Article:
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Haad Sai Nual and Surrounds

Travel Guide

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Just south of Mae Haad ,the southwest coastline of Ko Tao encompasses some terrific, tucked-away beaches and bays with a wide variety of lodgings for those travellers more interested in peace and serenity than bright lights and pub crawls. Be it a threadbare bamboo shack or a comfortable chalet with WiFi access, you'll find something suitable along this stretch of Turtle Island.

A rough and ready trail ranging from tailored footpaths to true jungle trekking leads from Mae Haad to Ao Kul Jeua, but this is not an advisable route with anything more than a light pack. In calm seas the easiest and cheapest way around to the beaches in this area is by longtail taxi. The road over to them is not concrete all the way and can be accessed by songthaew too, however due to the distance you are still better to take a water taxi. If you are renting a bike the road is safe and not particularly challenging.

After leaving the southern reach of Mae Haad the first spot you'll find is privately owned Ao Jan Som, followed by Haad Sai Nual, Laem Je Ta Klang and eventually Ao Kul Jeua. After that you're but a hop, skip and a jump from Chalok Ban Kao via the lovely Haad Saal Chao.

As a privately owned beach, entrance to Jan Som Bay costs 200 baht unless you're staying at the luxurious Charm Churee Resort. While there is certainly sand enough to lay out on a prime piece of comfortable real estate, a plethora of sharp shells and discarded pieces of coral make this bay less sandcastle friendly than its counterparts. The resort provides comfortable day beds and tables, as well as a modern bar that is not as overpriced as one might suspect.

A well-kept, scenic footpath leads visitors through the luscious green trees that line a mostly boulder-ridden coast. Twenty minutes and 800 metres later the path winds down to Sai Nual beach. Sai Nual One, which is a little bit longer than Jan Som, has visitors lying on towels instead of loungers, and two wooden swings sway gently in the coastal winds. The garden just behind the sand is idyllic – with a weathered, wooden bridge leading to a propped up horizontal stick that might be used for games of limbo or other sports. The bungalows on this beach are part of Sai Thong Resort, but the other places to stay nearby have equal access. A short walk from the resort rests Sai Nual Two, a small stretch of sand and shells that plays host to Banana Rock Bar, Siam Cookie Bungalows and Char Bungalows.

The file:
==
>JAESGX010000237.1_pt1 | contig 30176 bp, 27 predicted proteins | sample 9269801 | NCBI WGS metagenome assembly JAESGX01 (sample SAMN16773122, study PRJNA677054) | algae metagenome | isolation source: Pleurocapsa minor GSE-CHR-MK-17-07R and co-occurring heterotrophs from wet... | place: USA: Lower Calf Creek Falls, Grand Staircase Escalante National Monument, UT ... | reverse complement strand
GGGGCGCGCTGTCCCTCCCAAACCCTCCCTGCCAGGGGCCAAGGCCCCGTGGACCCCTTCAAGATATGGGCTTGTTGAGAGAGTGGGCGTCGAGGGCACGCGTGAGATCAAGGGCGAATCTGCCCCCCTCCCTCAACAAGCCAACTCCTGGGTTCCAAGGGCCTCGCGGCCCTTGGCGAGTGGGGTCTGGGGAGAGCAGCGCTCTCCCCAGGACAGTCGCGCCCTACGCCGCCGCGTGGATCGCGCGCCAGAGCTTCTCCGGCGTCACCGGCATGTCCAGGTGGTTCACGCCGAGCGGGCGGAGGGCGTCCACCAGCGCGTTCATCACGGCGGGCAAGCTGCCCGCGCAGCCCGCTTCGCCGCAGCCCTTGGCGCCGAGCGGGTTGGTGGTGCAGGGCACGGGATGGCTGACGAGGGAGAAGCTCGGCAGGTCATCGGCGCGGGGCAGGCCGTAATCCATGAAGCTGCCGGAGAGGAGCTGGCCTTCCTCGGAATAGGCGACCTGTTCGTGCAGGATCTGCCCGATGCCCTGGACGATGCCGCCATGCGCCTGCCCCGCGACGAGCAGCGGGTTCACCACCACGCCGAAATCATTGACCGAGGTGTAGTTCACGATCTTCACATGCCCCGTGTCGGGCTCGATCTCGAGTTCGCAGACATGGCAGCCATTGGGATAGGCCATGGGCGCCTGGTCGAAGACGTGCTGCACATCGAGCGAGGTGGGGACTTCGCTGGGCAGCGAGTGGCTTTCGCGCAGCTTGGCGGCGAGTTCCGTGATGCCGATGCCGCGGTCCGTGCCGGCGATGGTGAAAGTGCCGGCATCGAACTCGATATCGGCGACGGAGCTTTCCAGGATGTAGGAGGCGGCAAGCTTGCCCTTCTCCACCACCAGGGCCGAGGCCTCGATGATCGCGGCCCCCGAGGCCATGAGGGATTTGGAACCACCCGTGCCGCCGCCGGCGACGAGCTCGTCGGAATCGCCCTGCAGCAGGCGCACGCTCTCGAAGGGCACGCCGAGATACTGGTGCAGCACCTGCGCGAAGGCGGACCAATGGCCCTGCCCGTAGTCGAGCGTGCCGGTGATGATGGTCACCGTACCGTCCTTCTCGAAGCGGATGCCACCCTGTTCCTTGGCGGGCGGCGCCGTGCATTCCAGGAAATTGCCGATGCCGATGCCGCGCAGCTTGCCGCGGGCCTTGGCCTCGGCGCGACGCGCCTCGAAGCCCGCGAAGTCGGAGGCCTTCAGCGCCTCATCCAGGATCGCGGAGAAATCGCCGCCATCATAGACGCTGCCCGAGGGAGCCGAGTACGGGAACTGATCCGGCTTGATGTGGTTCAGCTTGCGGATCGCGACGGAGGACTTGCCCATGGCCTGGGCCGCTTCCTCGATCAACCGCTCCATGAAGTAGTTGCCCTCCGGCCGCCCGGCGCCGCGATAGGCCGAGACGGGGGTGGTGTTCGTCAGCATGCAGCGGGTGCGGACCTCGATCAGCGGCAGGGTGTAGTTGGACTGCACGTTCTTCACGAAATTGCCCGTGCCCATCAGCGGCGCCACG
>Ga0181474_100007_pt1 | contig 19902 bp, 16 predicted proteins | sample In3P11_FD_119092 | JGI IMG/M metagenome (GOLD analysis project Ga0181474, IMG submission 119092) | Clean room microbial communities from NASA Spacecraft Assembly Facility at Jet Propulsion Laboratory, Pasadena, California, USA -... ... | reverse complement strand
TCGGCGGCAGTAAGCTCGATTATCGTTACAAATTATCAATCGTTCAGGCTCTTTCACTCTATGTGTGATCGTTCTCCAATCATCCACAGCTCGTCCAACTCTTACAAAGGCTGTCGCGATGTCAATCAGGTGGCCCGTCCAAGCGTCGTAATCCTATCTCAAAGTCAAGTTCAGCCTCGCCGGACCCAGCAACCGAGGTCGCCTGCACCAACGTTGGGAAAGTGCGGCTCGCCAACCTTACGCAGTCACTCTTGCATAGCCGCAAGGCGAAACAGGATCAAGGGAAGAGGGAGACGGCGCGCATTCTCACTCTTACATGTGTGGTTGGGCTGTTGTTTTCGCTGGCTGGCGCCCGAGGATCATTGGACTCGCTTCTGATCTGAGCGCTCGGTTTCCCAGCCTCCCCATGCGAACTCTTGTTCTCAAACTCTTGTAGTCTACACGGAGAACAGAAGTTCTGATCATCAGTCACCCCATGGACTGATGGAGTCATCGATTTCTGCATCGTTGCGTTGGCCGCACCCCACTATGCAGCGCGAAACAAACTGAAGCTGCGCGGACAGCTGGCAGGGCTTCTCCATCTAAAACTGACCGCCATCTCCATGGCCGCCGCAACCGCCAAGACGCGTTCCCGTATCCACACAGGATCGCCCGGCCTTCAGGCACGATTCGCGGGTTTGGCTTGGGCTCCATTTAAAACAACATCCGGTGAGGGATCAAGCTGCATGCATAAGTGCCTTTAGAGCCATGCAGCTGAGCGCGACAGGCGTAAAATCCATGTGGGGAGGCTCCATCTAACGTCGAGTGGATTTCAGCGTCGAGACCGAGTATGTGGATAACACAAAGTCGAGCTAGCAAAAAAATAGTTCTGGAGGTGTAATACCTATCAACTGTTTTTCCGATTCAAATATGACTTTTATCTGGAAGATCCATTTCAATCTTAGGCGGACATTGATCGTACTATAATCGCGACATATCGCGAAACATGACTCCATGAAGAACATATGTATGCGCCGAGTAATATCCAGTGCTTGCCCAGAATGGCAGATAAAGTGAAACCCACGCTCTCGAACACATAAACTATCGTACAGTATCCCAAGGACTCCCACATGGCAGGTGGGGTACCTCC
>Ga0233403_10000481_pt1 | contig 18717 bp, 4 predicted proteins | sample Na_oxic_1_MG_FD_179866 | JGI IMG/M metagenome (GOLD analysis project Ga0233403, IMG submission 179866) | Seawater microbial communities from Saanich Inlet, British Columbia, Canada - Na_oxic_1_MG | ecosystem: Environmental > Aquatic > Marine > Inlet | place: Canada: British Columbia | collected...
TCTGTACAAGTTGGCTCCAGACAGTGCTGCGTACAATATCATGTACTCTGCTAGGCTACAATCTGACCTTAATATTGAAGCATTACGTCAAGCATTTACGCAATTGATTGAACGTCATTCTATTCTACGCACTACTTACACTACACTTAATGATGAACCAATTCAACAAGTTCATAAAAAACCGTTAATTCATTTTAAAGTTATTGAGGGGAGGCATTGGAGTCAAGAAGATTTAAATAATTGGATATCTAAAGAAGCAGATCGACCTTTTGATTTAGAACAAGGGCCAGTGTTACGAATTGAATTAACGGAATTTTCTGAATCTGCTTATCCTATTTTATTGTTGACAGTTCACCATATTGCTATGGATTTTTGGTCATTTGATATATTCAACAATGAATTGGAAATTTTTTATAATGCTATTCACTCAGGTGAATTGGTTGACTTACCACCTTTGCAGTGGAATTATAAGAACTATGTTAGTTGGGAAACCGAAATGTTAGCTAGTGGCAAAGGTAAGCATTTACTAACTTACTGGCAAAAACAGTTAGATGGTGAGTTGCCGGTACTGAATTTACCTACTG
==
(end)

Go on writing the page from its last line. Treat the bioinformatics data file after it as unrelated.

Though the road connecting Sai Nual Two and Laem Je Ta Kang is short, it is inland and far from scenic, so decide beforehand whether you'd like to visit the first stretch of beaches (Jan Som, Sai Nual One, Sai Nual Two) or the second stretch (Laem Je Ta Kang, Ao Jkul eua) and plan transport accordingly. While the further bays are accessible from Mae Haad by foot, reaching the very start of Laem Je Ta Kang will take about half an hour at a brisk pace and is not for the faint of heart. A longtail to the further bays may be a more pleasant option.

Laem Je Ta Kang is the smallest and most secluded of all the beaches. The beach is comprised of a miniature stretch of sand and one lonely hammock. Being so secluded, however, it also tends to be less crowded and you may find that the hammock and beach are exclusively your own at times. The 10-minute trek from Laem Je Ta Kang to Ao Kul Jeua is along a long overgrown and rarely used footpath. While the way is safe and the jungle is beautiful, it is sometimes challenging to distinguish where the path continues as certain sections are so overgrown as to be unrecognisable. An evening jaunt is not recommended as there are no lights.

Ao Kul Jeua is a picturesque beach with options for renting kayaks, lovely snorkelling and a small, rustic beach bar. An array of accommodation provides options for all types of travellers. This far down the coastline is just a short distance from Ban Chalok and it's thus a good option for people wanting the peace and quiet of an off-the-beaten-track beach without missing out on the bustle and nightlife of town.

The southwest coast of Ko Tao has both advantages and disadvantages -- what you gain in tranquility you lose in ease of access. If you're a bit of a night owl, this part of Ko Tao may not be the best choice. The roads are paved but songthaews end up being pricey due to the distance, and even though the road is good for the most part, it is winding and not advisable to use at night on a motorbike.

On the other hand, if you're after a bit of serenity, a lot of hammock swinging and a fair dose of gazing out to sea, then you're in the right place.

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Text and/or map last updated on 23rd November, 2015.

Last reviewed by:
Based in the wilds of Ko Tao, Erin Wildermuth divides her time between underwater photography, travel writing and organizing writer retreats.

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